fiction · Uncategorized

A Brain Chemistry Story Map: The Irresistible Novel

Thanks for staying with me, readers, for the past 23 Saturdays as I’ve read and reviewed each chapter of The Irresistible Novel by Jeff Gerke. We started out the first part of the book reviewing grammar and writing practices. Now in the second part of the book we are taking a look at the human mind and how studies on the mind can improve our novels. We have a month left before we finish the book and I’m excited to announce that starting next week you can enter to win your very own copy of The Irresistible Novel. I’ll be doing my blog’s first giveaway as a result of having spoken to the author and I’m so excited to give one lucky reader a chance to read through this book free of charge. Stay tuned for that giveaway!

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A Lesson in Brain Chemistry

This chapter opens with a brief discussion on the brain chemicals released during the course of reading a novel for most people. From start to finish, many readers will experience the release of dopamine, adrenaline, oxytocin, testosterone, glutamate, GABA, and serotonin. In this section he explains the feelings attached to each chemical such as the feeling of empathy that releases with the presence of oxytocin. It’s a lot of hypothesis and science talk so I’ll move on the next section.

The goal of a story’s beginning to is create a connection between the reader and the protagonist of your story. If you can get your reader to release oxytocin they will quickly form a bond with the character based on feeling of empathy and understanding. This is also sometimes called transportation. It is the ultimate goal of any story’s exposition.

The middle of the story is important for building anticipation. This is often done by a series of events that take the reader on an emotional roller coaster in preparation for the climax that lies ahead. During the middle of the story the reader can experience any of the following brain chemical reactions and oftentimes will feel more than one: dopamine, adrenaline, oxytocin and testosterone.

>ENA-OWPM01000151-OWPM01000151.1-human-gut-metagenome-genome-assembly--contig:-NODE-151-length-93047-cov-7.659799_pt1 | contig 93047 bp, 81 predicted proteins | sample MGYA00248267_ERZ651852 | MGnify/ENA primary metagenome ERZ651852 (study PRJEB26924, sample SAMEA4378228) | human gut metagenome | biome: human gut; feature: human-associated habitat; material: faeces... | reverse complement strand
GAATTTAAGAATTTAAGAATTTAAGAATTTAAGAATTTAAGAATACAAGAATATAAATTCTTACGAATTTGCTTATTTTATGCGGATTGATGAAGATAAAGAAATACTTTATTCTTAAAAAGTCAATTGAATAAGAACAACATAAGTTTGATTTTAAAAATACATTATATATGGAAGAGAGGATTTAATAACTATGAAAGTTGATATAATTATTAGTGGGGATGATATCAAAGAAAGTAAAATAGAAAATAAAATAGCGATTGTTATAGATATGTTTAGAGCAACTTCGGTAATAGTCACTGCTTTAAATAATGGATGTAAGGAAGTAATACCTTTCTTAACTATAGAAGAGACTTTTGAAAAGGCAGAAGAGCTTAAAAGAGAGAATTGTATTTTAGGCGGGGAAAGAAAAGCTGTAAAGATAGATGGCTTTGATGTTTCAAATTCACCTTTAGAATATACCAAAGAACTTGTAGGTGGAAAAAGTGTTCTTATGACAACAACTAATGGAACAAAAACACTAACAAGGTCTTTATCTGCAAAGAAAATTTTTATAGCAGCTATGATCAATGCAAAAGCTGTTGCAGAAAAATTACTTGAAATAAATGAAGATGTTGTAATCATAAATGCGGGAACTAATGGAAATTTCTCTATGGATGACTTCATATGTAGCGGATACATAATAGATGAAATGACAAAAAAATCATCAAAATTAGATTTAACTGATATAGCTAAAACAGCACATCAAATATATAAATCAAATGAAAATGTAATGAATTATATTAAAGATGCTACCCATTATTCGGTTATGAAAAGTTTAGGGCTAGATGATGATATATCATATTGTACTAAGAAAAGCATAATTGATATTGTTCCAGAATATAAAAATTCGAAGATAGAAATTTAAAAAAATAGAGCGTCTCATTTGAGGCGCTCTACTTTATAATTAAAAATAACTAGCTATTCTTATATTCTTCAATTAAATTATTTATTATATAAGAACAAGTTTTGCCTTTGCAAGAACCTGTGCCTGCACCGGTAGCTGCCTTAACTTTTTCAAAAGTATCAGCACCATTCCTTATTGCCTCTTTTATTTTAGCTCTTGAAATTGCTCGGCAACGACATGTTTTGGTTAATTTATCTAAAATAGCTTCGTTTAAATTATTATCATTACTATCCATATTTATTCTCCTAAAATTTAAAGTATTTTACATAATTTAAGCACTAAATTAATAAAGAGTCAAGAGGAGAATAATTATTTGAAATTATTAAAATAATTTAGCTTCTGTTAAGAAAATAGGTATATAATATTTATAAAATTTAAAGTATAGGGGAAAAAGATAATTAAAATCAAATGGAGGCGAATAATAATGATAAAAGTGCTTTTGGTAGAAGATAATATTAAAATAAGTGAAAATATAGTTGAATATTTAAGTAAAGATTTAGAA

By the end of the story your reader should feel some sort of calm relief as they come to terms with the way the character’s battles have turned out. The chemical associated with calm relief is known as GABA and if the calm is associated with happiness or excitement for the life that lies ahead for the character the reader may also experience a wave of serotonin.

The following is a glimpse into the story map developed by Gerke based on the scientific principles acquired through the brain studies performed by Dr. Zak:

  1. Attract the reader’s attention through the dangerous and new
  2. Show the protagonist in a struggle everyone can relate to
  3. Give the reader an opportunity to form a tight bond with your character
  4. Add some tension on the way to the climax (anticipation, curiosity, rests)
  5. Send the hero on a journey where they are able to experience change
  6. Create a rewarding ending

My Current Project…

As much as I struggled in school to comprehend science and anatomy I found this chapter on brain chemistry to be informative to me as an author. There is much to be learned from the study of neuroscience as it applies to reading and writing fiction and this chapter only scratches the surface.

After having read this chapter I can already think of ways to tweak the plot of my novel to help meet the neurological needs of my reader. I’m looking forward to inserting more tension and anticipation to the rising action and climax of my novel.

The Ameri Brit Mom

 

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